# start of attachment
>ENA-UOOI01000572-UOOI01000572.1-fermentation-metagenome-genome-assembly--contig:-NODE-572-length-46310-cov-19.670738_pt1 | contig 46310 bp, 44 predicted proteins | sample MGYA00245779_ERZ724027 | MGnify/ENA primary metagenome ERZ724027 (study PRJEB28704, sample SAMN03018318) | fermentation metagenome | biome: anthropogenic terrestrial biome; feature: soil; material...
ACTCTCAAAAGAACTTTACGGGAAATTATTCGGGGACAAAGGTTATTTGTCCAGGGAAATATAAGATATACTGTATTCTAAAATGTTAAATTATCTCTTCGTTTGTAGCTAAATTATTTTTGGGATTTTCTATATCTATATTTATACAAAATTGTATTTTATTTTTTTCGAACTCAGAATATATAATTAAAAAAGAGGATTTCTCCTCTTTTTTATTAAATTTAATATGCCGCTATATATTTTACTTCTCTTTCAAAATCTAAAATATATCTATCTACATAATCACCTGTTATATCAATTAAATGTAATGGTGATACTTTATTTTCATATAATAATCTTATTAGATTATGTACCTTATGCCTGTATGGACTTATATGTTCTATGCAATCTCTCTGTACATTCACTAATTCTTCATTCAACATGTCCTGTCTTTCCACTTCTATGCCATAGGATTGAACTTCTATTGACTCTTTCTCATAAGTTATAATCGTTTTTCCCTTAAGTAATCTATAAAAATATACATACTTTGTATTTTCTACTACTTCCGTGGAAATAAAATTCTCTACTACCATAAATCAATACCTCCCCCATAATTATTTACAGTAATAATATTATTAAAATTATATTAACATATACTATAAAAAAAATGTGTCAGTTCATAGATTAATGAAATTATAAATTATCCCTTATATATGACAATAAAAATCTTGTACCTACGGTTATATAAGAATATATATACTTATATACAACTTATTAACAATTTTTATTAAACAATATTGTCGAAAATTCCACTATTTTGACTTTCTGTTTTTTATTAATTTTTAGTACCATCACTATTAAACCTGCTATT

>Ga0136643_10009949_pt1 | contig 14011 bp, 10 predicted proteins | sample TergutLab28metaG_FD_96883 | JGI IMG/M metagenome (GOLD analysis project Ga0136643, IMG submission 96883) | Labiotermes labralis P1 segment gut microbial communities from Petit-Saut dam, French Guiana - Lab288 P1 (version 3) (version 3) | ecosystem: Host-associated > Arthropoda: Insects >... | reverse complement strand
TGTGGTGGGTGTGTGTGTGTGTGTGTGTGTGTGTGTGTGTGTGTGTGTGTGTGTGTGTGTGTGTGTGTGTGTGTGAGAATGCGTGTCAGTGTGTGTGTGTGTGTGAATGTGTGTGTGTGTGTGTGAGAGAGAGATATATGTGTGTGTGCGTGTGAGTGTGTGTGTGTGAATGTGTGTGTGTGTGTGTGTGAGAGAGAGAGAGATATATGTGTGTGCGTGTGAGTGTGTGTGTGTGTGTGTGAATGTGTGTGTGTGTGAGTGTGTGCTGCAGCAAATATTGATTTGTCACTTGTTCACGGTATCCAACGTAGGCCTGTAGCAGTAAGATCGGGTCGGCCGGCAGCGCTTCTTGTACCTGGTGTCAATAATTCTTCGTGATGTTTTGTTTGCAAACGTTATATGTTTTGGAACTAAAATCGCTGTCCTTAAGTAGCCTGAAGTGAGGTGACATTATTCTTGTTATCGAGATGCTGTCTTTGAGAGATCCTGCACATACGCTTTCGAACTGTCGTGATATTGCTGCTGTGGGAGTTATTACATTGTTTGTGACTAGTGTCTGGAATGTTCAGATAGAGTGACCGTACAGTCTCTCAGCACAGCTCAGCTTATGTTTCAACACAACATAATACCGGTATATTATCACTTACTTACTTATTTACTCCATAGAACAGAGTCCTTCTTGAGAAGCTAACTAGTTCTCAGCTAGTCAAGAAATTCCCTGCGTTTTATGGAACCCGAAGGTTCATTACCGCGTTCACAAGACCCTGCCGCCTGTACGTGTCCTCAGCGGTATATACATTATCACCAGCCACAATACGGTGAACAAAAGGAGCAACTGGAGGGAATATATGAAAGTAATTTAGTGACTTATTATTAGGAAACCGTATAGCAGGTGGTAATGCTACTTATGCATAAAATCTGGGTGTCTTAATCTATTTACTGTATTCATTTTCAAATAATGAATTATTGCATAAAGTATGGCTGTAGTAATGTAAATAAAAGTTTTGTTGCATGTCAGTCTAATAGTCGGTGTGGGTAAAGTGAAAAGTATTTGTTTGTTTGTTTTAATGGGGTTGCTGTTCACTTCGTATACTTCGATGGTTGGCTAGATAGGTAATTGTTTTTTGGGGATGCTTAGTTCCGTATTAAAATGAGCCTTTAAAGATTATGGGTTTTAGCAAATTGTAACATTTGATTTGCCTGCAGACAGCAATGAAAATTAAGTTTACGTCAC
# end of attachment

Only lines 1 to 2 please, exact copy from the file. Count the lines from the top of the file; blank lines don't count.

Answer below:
>ENA-UOOI01000572-UOOI01000572.1-fermentation-metagenome-genome-assembly--contig:-NODE-572-length-46310-cov-19.670738_pt1 | contig 46310 bp, 44 predicted proteins | sample MGYA00245779_ERZ724027 | MGnify/ENA primary metagenome ERZ724027 (study PRJEB28704, sample SAMN03018318) | fermentation metagenome | biome: anthropogenic terrestrial biome; feature: soil; material...
ACTCTCAAAAGAACTTTACGGGAAATTATTCGGGGACAAAGGTTATTTGTCCAGGGAAATATAAGATATACTGTATTCTAAAATGTTAAATTATCTCTTCGTTTGTAGCTAAATTATTTTTGGGATTTTCTATATCTATATTTATACAAAATTGTATTTTATTTTTTTCGAACTCAGAATATATAATTAAAAAAGAGGATTTCTCCTCTTTTTTATTAAATTTAATATGCCGCTATATATTTTACTTCTCTTTCAAAATCTAAAATATATCTATCTACATAATCACCTGTTATATCAATTAAATGTAATGGTGATACTTTATTTTCATATAATAATCTTATTAGATTATGTACCTTATGCCTGTATGGACTTATATGTTCTATGCAATCTCTCTGTACATTCACTAATTCTTCATTCAACATGTCCTGTCTTTCCACTTCTATGCCATAGGATTGAACTTCTATTGACTCTTTCTCATAAGTTATAATCGTTTTTCCCTTAAGTAATCTATAAAAATATACATACTTTGTATTTTCTACTACTTCCGTGGAAATAAAATTCTCTACTACCATAAATCAATACCTCCCCCATAATTATTTACAGTAATAATATTATTAAAATTATATTAACATATACTATAAAAAAAATGTGTCAGTTCATAGATTAATGAAATTATAAATTATCCCTTATATATGACAATAAAAATCTTGTACCTACGGTTATATAAGAATATATATACTTATATACAACTTATTAACAATTTTTATTAAACAATATTGTCGAAAATTCCACTATTTTGACTTTCTGTTTTTTATTAATTTTTAGTACCATCACTATTAAACCTGCTATT